It’s time for Samsung to let go of the physical Home button

Ssh bby, is ok

Samsung-Galaxy-S3-Blue-16GB-Verizon-Wireless-0
Galaxy S3 in 2012.

The Galaxy S6 was my first Samsung smartphone. I meant to join the Galaxy club around the time of the S2, but HTC had my attention more. I was expecting the S3 to be my entry, but while the world embraced its debut with open arms, I was taken aback. Nothing was inspiring about the design. Maybe it was aiming for the future, but in reality, it looked and felt cheap from head to toe. And that unflattering Home button was the cherry on top. I didn’t get why the market was infatuated with the S3. But I was clearly the minority, because it was a huge hit.

Alas, it wouldn’t be until 3 years later when Samsung would actually build a phone with an effort that’s worth its hefty asking price, and where I could jump on board. But that darn Home button. Even today, it’s still there!

Sure, the prevalence of fingerprint readers made the button a convenient place to slap the scanner on, but should Samsung continue with it just because? I’d argue that there’s more reasons to dump the physical Home button than to keep it.

The biggest of those reasons is contact. The button is raised from the glass surface.

Therefore, anytime the front rubs on anything (i.e. phone face down on a table), it’s guaranteed to make contact at that spot and scratch it up. This concern isn’t helped by the fact that many Galaxy users have reported that the surface of the button scratches more easily than the phone’s glass (including myself).

Another consequence is accidental presses. Personally, I had more of a problem with this on the S6, where I too often felt the button depress while the phone was in my pocket. Samsung must have since made it firmer, because it rarely happens with my S7 Edge. But accidental presses while fumbling the phone still of course happen. Also, having a button on the front that turns the screen on certainly doesn’t help the potential for butt calling. And is anyone else simply annoyed by its unflattering appearance and audible click each time you want to go to the Home panel?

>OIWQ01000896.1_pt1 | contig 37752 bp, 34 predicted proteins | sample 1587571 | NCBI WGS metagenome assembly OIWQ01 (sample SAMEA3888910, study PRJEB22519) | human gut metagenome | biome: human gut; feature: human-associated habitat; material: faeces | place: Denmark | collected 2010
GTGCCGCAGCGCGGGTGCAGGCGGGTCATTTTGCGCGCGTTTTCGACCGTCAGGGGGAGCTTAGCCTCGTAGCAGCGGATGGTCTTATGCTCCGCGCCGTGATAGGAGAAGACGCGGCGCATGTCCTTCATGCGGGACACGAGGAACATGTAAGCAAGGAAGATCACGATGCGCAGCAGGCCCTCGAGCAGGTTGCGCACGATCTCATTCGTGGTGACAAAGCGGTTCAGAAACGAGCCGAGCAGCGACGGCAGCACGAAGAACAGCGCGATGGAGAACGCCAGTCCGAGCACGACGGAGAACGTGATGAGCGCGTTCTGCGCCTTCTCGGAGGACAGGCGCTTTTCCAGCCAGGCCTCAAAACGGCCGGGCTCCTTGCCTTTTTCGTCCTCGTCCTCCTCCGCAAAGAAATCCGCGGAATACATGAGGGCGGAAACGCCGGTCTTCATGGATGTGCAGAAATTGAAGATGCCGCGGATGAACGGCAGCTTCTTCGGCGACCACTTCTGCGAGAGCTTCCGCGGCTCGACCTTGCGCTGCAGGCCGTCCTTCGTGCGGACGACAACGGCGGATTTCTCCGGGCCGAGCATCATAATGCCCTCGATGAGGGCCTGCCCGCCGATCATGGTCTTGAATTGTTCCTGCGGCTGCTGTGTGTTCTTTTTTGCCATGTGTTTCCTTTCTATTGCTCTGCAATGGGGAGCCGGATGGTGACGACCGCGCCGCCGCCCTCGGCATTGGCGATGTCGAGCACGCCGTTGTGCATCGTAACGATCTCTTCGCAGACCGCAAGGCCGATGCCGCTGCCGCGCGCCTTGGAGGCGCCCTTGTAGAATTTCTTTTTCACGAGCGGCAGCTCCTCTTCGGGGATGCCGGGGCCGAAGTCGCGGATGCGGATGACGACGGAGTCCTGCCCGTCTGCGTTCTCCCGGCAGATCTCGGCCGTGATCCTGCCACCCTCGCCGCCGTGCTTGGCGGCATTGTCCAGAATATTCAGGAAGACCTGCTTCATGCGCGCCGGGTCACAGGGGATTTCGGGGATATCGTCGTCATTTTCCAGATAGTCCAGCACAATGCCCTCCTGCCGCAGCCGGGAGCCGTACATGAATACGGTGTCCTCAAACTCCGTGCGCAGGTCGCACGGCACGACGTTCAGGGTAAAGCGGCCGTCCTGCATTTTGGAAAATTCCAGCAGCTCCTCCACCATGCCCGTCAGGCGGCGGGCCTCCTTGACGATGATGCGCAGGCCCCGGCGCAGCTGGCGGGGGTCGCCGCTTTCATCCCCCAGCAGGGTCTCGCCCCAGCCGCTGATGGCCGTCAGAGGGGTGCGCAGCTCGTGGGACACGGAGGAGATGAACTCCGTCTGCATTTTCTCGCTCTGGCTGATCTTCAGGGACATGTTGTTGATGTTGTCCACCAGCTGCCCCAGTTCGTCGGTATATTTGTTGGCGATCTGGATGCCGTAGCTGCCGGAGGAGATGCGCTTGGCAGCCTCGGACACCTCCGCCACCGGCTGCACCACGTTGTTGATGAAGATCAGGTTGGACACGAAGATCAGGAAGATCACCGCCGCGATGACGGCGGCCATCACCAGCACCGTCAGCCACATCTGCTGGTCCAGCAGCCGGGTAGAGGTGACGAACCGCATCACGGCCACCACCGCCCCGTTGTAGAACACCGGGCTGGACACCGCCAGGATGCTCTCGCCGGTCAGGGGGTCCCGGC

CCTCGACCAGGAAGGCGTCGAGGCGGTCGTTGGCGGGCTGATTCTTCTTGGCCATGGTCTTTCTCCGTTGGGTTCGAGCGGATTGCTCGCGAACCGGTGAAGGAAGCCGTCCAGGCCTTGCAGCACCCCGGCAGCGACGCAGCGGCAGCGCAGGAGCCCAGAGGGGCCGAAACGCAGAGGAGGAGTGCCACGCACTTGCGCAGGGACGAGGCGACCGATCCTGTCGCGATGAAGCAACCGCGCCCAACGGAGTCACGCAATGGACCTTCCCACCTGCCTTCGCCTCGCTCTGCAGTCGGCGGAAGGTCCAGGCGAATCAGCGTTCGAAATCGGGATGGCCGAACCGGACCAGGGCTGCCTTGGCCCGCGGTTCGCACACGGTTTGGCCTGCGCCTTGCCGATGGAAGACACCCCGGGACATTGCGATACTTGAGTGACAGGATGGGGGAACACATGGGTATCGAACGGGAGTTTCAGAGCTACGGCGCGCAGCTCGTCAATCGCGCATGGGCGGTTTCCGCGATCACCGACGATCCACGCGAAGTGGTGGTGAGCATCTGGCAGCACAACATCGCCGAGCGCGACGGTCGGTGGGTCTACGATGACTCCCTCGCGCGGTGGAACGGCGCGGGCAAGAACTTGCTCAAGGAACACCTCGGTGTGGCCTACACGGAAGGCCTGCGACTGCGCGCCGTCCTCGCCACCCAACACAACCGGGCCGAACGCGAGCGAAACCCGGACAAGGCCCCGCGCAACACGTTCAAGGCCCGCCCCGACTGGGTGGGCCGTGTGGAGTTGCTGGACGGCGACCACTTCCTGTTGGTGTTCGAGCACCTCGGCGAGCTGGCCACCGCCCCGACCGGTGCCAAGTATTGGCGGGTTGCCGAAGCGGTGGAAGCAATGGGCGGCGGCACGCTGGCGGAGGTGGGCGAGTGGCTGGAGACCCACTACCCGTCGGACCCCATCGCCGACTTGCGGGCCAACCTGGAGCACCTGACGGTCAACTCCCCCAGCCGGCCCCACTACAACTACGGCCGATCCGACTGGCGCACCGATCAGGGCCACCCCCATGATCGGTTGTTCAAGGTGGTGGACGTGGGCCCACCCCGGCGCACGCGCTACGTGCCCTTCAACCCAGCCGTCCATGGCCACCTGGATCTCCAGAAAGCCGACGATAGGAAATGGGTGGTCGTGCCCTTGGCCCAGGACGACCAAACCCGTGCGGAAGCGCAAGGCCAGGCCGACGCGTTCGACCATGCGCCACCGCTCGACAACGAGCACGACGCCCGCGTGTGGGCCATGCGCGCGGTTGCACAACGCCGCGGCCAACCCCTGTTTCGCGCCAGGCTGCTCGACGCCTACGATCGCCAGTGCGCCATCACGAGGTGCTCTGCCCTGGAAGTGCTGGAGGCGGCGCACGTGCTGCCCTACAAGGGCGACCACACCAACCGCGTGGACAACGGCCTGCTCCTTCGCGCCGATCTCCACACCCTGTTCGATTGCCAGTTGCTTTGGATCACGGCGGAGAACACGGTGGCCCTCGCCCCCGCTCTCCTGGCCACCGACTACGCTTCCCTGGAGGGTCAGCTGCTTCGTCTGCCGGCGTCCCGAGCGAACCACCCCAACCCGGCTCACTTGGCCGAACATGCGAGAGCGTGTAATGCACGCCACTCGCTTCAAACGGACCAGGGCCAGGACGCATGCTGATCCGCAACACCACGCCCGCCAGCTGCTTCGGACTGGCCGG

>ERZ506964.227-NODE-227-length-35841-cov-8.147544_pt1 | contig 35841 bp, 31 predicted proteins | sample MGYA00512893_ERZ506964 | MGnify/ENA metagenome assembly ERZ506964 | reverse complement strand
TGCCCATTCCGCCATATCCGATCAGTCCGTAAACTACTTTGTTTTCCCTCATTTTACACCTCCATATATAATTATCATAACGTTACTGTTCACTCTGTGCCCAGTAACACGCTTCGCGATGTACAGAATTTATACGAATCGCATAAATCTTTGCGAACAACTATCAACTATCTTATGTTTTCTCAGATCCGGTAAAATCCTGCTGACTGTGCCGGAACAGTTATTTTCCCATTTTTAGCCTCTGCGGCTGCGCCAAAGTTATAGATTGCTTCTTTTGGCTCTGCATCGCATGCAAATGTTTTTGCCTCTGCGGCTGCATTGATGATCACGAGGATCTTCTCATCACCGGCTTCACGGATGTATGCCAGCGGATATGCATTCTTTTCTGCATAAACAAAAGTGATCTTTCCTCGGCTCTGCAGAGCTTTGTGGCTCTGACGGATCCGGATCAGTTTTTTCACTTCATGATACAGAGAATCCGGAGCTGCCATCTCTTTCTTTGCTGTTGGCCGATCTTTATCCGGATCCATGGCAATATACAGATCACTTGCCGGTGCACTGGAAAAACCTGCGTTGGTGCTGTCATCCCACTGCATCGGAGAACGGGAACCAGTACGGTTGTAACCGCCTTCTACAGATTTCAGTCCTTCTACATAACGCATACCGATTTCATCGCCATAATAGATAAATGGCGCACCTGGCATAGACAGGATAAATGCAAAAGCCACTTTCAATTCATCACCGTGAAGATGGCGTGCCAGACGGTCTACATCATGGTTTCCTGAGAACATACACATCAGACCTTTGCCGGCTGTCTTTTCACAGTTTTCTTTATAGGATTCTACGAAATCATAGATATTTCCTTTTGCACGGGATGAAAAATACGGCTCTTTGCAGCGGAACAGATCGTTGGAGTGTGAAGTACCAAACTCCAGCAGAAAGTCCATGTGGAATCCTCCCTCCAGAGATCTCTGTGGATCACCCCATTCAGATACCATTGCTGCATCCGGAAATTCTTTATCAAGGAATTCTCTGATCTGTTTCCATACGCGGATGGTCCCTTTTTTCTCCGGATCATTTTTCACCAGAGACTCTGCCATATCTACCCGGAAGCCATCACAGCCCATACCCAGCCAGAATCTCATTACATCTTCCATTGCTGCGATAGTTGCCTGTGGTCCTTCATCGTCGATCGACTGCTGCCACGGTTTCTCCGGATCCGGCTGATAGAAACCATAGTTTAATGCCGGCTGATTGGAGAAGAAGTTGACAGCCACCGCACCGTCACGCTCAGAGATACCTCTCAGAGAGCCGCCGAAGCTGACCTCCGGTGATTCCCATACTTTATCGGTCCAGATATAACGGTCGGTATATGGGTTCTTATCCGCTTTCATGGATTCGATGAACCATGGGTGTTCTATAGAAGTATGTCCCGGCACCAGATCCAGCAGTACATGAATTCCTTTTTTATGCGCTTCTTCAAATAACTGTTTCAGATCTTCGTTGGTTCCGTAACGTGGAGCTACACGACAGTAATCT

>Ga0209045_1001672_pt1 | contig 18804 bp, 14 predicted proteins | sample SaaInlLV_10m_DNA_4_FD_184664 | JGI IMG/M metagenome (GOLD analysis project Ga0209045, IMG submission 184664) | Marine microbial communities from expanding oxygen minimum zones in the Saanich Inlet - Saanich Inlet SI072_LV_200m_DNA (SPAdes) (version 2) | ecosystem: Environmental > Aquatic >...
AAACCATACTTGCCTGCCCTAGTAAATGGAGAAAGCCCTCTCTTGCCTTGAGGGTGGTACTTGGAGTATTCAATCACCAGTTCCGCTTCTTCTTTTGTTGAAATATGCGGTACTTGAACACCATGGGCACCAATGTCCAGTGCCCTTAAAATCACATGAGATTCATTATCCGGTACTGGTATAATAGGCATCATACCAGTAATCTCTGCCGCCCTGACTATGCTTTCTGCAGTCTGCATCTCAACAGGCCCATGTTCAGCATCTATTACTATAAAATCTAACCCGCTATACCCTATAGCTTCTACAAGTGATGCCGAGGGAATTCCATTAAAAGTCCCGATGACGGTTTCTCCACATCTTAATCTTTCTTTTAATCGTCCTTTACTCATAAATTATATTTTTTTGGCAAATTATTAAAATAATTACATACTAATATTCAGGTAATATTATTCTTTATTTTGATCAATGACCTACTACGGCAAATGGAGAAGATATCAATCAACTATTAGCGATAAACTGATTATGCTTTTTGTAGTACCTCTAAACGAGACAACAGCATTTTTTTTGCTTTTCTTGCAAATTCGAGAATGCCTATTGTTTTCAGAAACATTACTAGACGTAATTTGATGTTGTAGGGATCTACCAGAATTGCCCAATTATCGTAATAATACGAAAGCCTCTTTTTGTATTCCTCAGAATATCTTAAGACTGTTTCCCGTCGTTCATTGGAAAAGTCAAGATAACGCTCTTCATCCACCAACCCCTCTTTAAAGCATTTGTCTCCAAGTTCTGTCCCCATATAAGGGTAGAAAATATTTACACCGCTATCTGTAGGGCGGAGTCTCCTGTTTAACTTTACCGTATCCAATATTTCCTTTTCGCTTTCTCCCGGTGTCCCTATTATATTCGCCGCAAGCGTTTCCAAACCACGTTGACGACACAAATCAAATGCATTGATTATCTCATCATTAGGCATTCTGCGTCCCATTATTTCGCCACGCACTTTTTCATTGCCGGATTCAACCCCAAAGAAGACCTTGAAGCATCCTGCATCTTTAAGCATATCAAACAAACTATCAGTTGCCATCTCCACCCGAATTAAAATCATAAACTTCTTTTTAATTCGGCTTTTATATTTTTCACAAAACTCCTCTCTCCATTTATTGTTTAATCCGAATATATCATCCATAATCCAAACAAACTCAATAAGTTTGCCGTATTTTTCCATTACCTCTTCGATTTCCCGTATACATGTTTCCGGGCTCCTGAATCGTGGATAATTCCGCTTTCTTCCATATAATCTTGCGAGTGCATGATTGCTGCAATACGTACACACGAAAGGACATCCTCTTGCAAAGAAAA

A capacitive button, like the HTC 10 and OnePlus 3 use, fixes a lot of concerns I’ve raised: it’s flush with the glass, it doesn’t have to wake the phone when pressed (unless you want it to), it doesn’t click, and it’s less invasion to the design. It’s also slightly faster to initiate the action by touching a button rather than pushing it in. If you’re a hardcore user and are speedy with your phone, that can be crucial. I know I could operate more quickly with a capacitive button.

Actually, I think Sony has the best fingerprint scanner implementation – in the power button. It’s efficient, because the power button has to be physical, and you use the fingerprint reader following turning on the phone. What’s more, it’s not invasive in the design; you don’t need a special cut-out on the front or back of the phone.

You guys will have to tell me the benefit in the Home button being physical, because I can’t find one. I think Samsung is just holding on to the Galaxy’s signature look, where practicality should instead take precedence in a smartphone. I surely hope the reason isn’t because that’s what Apple does.

Do you agree, disagree, or don’t really care because it’s just a stupid button? We’d like to know if there’s many users out there who are also continually annoyed by its existence.

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